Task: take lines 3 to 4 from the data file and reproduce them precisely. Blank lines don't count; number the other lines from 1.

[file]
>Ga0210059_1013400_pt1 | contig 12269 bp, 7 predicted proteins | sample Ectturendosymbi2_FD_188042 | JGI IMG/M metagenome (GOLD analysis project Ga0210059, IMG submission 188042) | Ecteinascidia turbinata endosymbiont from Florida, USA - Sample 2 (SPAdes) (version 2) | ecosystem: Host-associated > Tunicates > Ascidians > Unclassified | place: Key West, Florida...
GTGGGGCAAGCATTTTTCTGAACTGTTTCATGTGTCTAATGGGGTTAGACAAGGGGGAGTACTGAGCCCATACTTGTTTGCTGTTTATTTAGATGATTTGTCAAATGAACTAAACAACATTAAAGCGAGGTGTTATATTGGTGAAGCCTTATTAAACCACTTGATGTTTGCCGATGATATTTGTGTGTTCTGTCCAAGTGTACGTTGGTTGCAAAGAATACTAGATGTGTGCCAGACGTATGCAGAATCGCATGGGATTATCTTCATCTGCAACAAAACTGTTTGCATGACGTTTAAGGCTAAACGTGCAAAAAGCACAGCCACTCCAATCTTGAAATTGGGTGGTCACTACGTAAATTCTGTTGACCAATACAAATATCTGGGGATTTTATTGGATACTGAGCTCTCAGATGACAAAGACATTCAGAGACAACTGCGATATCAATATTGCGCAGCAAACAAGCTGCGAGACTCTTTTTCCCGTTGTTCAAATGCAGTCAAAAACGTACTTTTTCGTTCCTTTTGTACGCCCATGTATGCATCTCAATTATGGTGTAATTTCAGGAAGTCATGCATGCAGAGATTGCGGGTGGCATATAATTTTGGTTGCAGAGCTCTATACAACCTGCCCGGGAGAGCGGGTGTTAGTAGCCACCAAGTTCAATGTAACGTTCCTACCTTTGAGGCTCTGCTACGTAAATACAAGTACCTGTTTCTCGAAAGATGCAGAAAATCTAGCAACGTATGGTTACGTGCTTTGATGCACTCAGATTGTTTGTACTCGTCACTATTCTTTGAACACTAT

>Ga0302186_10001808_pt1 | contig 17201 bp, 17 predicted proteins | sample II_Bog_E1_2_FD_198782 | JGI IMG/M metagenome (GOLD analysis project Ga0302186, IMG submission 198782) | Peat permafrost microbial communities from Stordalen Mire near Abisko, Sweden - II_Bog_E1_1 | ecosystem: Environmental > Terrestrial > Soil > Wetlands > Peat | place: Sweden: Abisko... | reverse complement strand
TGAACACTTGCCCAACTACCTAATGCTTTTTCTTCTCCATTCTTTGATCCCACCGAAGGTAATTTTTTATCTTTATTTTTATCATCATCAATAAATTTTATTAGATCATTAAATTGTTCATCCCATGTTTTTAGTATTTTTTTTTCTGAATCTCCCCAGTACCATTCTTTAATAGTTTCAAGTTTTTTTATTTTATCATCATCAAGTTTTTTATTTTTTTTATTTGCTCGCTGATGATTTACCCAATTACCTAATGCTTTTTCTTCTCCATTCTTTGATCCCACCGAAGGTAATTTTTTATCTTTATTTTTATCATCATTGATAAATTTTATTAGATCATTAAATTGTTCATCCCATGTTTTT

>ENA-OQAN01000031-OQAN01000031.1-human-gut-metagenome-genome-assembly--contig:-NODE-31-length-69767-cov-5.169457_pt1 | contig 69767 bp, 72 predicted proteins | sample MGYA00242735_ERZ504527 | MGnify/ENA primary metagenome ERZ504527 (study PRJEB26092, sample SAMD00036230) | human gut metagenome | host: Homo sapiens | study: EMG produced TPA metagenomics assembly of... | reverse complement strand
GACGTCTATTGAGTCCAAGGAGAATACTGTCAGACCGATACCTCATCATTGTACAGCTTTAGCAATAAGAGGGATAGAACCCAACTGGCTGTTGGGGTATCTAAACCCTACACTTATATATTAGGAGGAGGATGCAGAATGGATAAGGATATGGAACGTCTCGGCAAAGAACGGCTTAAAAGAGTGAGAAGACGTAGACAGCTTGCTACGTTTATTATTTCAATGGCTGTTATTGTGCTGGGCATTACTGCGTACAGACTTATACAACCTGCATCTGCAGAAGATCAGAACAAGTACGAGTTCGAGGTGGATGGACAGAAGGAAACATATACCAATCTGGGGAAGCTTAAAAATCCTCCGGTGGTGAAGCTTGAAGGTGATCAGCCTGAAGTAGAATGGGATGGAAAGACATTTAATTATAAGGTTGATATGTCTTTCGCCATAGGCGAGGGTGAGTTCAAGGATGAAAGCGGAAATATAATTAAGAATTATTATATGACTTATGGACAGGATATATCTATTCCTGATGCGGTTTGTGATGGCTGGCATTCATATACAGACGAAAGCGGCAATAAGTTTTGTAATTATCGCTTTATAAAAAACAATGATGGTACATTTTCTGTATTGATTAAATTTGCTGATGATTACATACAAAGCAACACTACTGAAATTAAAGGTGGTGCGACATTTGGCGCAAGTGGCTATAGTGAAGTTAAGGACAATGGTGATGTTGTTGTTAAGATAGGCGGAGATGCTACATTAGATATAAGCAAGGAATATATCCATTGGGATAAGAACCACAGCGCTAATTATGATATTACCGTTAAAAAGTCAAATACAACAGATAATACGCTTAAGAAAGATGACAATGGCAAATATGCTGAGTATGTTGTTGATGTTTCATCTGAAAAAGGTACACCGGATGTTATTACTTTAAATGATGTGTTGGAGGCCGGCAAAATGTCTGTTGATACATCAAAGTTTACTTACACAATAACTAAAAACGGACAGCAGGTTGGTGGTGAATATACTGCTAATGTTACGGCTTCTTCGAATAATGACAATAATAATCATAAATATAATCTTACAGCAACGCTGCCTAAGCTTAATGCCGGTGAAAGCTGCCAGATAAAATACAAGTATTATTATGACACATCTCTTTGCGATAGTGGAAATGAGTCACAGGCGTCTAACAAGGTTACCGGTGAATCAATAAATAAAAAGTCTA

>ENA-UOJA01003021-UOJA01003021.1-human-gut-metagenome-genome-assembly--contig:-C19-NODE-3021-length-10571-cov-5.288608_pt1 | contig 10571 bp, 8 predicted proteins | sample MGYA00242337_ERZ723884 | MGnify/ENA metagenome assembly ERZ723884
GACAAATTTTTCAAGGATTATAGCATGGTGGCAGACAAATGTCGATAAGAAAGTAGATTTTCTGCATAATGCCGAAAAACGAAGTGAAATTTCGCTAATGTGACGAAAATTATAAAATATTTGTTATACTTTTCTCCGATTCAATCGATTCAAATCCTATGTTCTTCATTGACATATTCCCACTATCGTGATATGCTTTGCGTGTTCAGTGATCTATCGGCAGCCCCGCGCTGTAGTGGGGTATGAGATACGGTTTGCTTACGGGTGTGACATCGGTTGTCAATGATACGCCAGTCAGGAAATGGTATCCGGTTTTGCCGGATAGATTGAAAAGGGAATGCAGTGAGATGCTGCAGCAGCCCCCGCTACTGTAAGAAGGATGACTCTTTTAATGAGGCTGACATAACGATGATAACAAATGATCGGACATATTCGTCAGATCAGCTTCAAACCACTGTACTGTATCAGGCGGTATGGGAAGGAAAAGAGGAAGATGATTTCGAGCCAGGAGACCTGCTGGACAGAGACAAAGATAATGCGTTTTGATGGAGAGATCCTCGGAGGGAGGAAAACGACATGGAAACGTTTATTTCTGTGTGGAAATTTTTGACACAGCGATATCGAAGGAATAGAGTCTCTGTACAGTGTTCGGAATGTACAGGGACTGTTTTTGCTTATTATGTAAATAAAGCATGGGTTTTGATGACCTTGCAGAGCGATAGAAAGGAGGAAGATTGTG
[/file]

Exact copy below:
>Ga0302186_10001808_pt1 | contig 17201 bp, 17 predicted proteins | sample II_Bog_E1_2_FD_198782 | JGI IMG/M metagenome (GOLD analysis project Ga0302186, IMG submission 198782) | Peat permafrost microbial communities from Stordalen Mire near Abisko, Sweden - II_Bog_E1_1 | ecosystem: Environmental > Terrestrial > Soil > Wetlands > Peat | place: Sweden: Abisko... | reverse complement strand
TGAACACTTGCCCAACTACCTAATGCTTTTTCTTCTCCATTCTTTGATCCCACCGAAGGTAATTTTTTATCTTTATTTTTATCATCATCAATAAATTTTATTAGATCATTAAATTGTTCATCCCATGTTTTTAGTATTTTTTTTTCTGAATCTCCCCAGTACCATTCTTTAATAGTTTCAAGTTTTTTTATTTTATCATCATCAAGTTTTTTATTTTTTTTATTTGCTCGCTGATGATTTACCCAATTACCTAATGCTTTTTCTTCTCCATTCTTTGATCCCACCGAAGGTAATTTTTTATCTTTATTTTTATCATCATTGATAAATTTTATTAGATCATTAAATTGTTCATCCCATGTTTTT